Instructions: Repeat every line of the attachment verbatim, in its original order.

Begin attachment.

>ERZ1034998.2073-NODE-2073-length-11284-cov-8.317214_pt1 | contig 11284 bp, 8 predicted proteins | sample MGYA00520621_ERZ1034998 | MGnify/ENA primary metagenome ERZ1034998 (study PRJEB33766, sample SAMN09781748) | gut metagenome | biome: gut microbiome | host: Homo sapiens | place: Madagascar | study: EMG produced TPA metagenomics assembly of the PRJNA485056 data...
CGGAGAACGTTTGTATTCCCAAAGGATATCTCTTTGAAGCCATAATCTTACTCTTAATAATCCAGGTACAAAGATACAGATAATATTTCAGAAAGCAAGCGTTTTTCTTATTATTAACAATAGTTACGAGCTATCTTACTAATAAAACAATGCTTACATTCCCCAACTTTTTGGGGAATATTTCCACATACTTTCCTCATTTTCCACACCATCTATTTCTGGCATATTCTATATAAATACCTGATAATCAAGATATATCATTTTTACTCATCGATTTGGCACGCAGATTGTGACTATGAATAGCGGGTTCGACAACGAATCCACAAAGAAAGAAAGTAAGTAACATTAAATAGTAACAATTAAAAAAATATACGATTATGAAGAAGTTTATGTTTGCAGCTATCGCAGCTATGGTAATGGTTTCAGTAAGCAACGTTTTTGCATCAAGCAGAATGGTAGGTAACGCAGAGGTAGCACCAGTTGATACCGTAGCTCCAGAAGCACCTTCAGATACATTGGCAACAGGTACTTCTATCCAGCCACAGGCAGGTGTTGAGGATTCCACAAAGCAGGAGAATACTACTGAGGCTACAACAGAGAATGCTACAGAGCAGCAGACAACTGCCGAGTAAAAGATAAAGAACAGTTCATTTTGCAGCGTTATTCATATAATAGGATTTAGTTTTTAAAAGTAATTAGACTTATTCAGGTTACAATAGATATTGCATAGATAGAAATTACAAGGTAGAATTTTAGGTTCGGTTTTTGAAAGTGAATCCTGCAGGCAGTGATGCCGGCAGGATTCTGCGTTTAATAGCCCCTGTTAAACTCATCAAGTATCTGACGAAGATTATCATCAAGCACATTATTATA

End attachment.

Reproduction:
>ERZ1034998.2073-NODE-2073-length-11284-cov-8.317214_pt1 | contig 11284 bp, 8 predicted proteins | sample MGYA00520621_ERZ1034998 | MGnify/ENA primary metagenome ERZ1034998 (study PRJEB33766, sample SAMN09781748) | gut metagenome | biome: gut microbiome | host: Homo sapiens | place: Madagascar | study: EMG produced TPA metagenomics assembly of the PRJNA485056 data...
CGGAGAACGTTTGTATTCCCAAAGGATATCTCTTTGAAGCCATAATCTTACTCTTAATAATCCAGGTACAAAGATACAGATAATATTTCAGAAAGCAAGCGTTTTTCTTATTATTAACAATAGTTACGAGCTATCTTACTAATAAAACAATGCTTACATTCCCCAACTTTTTGGGGAATATTTCCACATACTTTCCTCATTTTCCACACCATCTATTTCTGGCATATTCTATATAAATACCTGATAATCAAGATATATCATTTTTACTCATCGATTTGGCACGCAGATTGTGACTATGAATAGCGGGTTCGACAACGAATCCACAAAGAAAGAAAGTAAGTAACATTAAATAGTAACAATTAAAAAAATATACGATTATGAAGAAGTTTATGTTTGCAGCTATCGCAGCTATGGTAATGGTTTCAGTAAGCAACGTTTTTGCATCAAGCAGAATGGTAGGTAACGCAGAGGTAGCACCAGTTGATACCGTAGCTCCAGAAGCACCTTCAGATACATTGGCAACAGGTACTTCTATCCAGCCACAGGCAGGTGTTGAGGATTCCACAAAGCAGGAGAATACTACTGAGGCTACAACAGAGAATGCTACAGAGCAGCAGACAACTGCCGAGTAAAAGATAAAGAACAGTTCATTTTGCAGCGTTATTCATATAATAGGATTTAGTTTTTAAAAGTAATTAGACTTATTCAGGTTACAATAGATATTGCATAGATAGAAATTACAAGGTAGAATTTTAGGTTCGGTTTTTGAAAGTGAATCCTGCAGGCAGTGATGCCGGCAGGATTCTGCGTTTAATAGCCCCTGTTAAACTCATCAAGTATCTGACGAAGATTATCATCAAGCACATTATTATA